UPDATE: The speculation is over and the most likely outcome became a reality. Most of the core segment from China’s biggest rocket burned up during re-entry into Earth’s atmosphere and debris landed in the Indian Ocean west of the Maldives archipelago early Sunday morning, China’s space administration said.
The coordinates of the impact were published by Chinese state media and brought a sigh of relief to all those around the world who were worried about the small possibility that the debris would rain on a populated area. The U.S. Space Command confirmed the rocket re-entered Earth’s atmosphere over the Arabian Peninsula. “The exact location of the impact and the span of debris, both of which are unknown at this time, will not be released by U.S. Space Command,” it said in a statement on its website.
All the uncertainty over where the debris would fall led to rare criticism from the administrator of NASA, Bill Nelson. “Spacefaring nations must minimize the risks to people and property on Earth of re-entries of space objects and maximize transparency regarding those operations,” Nelson said in a statement released after the re-entry. “It is clear that China is failing to meet responsible standards regarding their space debris.”
Many around the world were following the rocket’s trajectory on social media and people in Israel, Oman, Jordan, and Saudi Arabia reported seeing debris. Experts said that just because the most likely outcome of an ocean impact came to pass, that doesn’t change the fact that there was still a possibility populated areas would be affected. “An ocean reentry was always statistically the most likely. It appears China won its gamble,” astrophysicist Jonathan McDowell wrote on Twitter. “But it was still reckless.”
Original post on May 8 at 5:43 p.m.: Debris from China’s rocket launched last week are likely to hurtle back through the atmosphere late Saturday or early Sunday and where it will crash remain unclear. China’s space agency has said that most of the booster rocket of the Long March 5B rocket it launched in April to carry the first module of China’s future space station into orbit is likely to be burned up in the Earth’s atmosphere. While the debris is unlikely to fall in a populated area, there is still a chance it may happen. The EU Space Surveillance and Tracking said that while there is a “low” probability of a ground impact in populated areas, all predictions were uncertain due to the uncontrolled nature of the reentry. For now, reentry is expected sometime between 7:30 p.m. ET Saturday and 1:30 a.m. ET Sunday morning, according to the latest projections from the U.S. Space Force.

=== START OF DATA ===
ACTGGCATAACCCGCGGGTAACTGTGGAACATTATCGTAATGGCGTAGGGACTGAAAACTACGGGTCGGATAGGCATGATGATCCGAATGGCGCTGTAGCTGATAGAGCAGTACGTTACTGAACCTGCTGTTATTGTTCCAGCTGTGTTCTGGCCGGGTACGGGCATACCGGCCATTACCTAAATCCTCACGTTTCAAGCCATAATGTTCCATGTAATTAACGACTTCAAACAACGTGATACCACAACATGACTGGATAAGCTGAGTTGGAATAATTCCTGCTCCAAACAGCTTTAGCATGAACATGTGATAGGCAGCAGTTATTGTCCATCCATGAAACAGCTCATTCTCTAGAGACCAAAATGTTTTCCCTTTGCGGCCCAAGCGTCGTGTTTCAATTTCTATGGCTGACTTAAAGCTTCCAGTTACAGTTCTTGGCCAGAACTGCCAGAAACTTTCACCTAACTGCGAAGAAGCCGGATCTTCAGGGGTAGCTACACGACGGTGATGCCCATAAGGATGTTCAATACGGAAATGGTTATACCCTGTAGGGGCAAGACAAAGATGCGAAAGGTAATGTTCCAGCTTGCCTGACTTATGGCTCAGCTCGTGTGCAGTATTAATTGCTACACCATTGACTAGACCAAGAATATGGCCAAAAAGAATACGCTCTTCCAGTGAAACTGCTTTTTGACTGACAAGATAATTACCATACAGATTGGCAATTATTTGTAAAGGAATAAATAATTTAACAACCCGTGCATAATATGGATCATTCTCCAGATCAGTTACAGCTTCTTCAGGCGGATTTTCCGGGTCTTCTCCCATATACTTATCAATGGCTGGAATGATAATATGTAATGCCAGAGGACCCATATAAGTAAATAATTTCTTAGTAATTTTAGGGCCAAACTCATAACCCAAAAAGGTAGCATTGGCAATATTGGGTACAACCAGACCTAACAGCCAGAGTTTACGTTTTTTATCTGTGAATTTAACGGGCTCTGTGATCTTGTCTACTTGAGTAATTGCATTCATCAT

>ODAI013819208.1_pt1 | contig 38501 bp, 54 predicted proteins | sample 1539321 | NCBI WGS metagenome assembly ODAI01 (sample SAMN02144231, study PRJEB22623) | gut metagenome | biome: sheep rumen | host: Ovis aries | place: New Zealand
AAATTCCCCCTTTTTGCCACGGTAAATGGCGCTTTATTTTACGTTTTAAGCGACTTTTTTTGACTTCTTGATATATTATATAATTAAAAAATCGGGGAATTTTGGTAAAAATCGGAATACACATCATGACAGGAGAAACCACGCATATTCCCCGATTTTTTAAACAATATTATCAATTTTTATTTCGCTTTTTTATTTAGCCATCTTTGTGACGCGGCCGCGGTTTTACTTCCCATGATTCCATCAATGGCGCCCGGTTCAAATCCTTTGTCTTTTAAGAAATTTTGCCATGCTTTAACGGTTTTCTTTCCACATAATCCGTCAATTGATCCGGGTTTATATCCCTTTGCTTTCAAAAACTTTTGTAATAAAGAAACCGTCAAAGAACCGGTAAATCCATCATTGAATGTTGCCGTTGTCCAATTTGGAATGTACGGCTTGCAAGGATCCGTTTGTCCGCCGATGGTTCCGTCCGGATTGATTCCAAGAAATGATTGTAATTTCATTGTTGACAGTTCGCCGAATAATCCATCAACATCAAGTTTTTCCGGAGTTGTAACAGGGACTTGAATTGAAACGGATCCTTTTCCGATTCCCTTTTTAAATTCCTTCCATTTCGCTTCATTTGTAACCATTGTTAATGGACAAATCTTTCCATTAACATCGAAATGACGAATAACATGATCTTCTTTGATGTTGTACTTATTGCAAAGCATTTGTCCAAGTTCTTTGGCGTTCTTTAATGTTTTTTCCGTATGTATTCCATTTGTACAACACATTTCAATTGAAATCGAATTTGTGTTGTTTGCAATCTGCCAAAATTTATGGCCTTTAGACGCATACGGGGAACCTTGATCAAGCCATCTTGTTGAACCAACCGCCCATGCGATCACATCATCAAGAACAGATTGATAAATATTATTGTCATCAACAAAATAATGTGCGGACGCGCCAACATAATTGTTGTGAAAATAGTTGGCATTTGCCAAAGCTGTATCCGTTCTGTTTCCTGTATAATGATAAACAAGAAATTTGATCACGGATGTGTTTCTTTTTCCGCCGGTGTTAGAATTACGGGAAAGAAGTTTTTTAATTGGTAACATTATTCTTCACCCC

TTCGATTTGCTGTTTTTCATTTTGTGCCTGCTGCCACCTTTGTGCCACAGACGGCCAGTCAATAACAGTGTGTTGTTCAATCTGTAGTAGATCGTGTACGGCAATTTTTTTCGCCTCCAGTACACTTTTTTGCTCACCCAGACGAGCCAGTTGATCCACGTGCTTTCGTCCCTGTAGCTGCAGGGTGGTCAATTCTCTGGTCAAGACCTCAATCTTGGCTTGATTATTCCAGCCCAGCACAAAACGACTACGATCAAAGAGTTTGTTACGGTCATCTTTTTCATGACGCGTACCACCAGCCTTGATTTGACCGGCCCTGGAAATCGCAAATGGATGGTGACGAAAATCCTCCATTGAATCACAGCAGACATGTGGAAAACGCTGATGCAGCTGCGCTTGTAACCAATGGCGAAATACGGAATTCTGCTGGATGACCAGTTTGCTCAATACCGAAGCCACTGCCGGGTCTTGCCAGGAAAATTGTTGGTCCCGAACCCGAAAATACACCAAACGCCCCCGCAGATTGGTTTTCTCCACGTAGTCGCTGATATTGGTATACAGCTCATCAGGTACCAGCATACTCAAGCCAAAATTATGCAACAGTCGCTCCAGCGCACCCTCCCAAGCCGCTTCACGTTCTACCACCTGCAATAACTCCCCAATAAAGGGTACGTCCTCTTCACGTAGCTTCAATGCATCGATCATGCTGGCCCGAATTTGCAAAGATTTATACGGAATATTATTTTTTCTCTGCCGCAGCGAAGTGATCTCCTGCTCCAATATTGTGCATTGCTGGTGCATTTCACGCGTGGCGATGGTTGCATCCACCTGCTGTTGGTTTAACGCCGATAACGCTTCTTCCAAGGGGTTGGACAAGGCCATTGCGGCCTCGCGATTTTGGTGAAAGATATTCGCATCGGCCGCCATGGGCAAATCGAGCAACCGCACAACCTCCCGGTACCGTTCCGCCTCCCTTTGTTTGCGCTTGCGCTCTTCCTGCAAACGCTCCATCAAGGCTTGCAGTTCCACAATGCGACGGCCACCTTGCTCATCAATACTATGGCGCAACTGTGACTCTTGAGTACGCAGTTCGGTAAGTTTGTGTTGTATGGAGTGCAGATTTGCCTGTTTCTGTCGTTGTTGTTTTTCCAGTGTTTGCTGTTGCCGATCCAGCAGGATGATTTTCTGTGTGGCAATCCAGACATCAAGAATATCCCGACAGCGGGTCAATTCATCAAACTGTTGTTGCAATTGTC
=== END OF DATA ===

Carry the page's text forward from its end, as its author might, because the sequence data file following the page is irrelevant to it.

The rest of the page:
The rocket part is currently circling the earth and is moving at 18,000 mph, making it difficult for experts to estimate the reentry location of the booster rocket that weighs 23 tons and is 10 stories tall. The slim chance that the debris could fall into a populated area is raising questions about why China continues to carry out what is known as “uncontrolled re-entries” into the atmosphere. And their frequency could very well increase as China launches more missions to its new space station. This isn’t the first time that debris from a Chinese rocket poses a risk. A previous Long March 5B launch last year led to debris raining down on the Ivory Coast, which damaged several buildings but no injuries were reported. “It’s my judgment that the Chinese are negligent. China says it will probably fall in the ocean. But probably is doing a lot of work here. The last one would probably fall in the ocean, except it didn’t. It fell on the Ivory Coast,” Jonathan McDowell, an astrophysicist at the Harvard-Smithsonian Center for Astrophysics, tells the Guardian.
Despite the theoretical risk, experts insist no one should panic. “The risk that there will be some damage or that it would hit someone is pretty small—not negligible, it could happen—but the risk that it will hit you is incredibly tiny. And so I would not lose one second of sleep over this on a personal threat basis,” Jonathan McDowell, an astrophysicist at the Astrophysics Center at Harvard University, told CNN.
Beyond this specific rocket, the uncertainty over where the debris will fall is once again bringing to the forefront the issue of space debris at a time when not just countries but also corporations are increasingly targeting activities in space, notes the Guardian. “Space debris has been known for a while, but now you have more competition in space. You don’t just have two space-faring nations— the Chinese are very significant, as is the European Space Agency, among others. When you have more actors and more stuff, it gets more complicated,” said Joanne Gabrynowicz a professor at the National Center for Remote Sensing, Air, and Space Law at the Mississippi Law Center.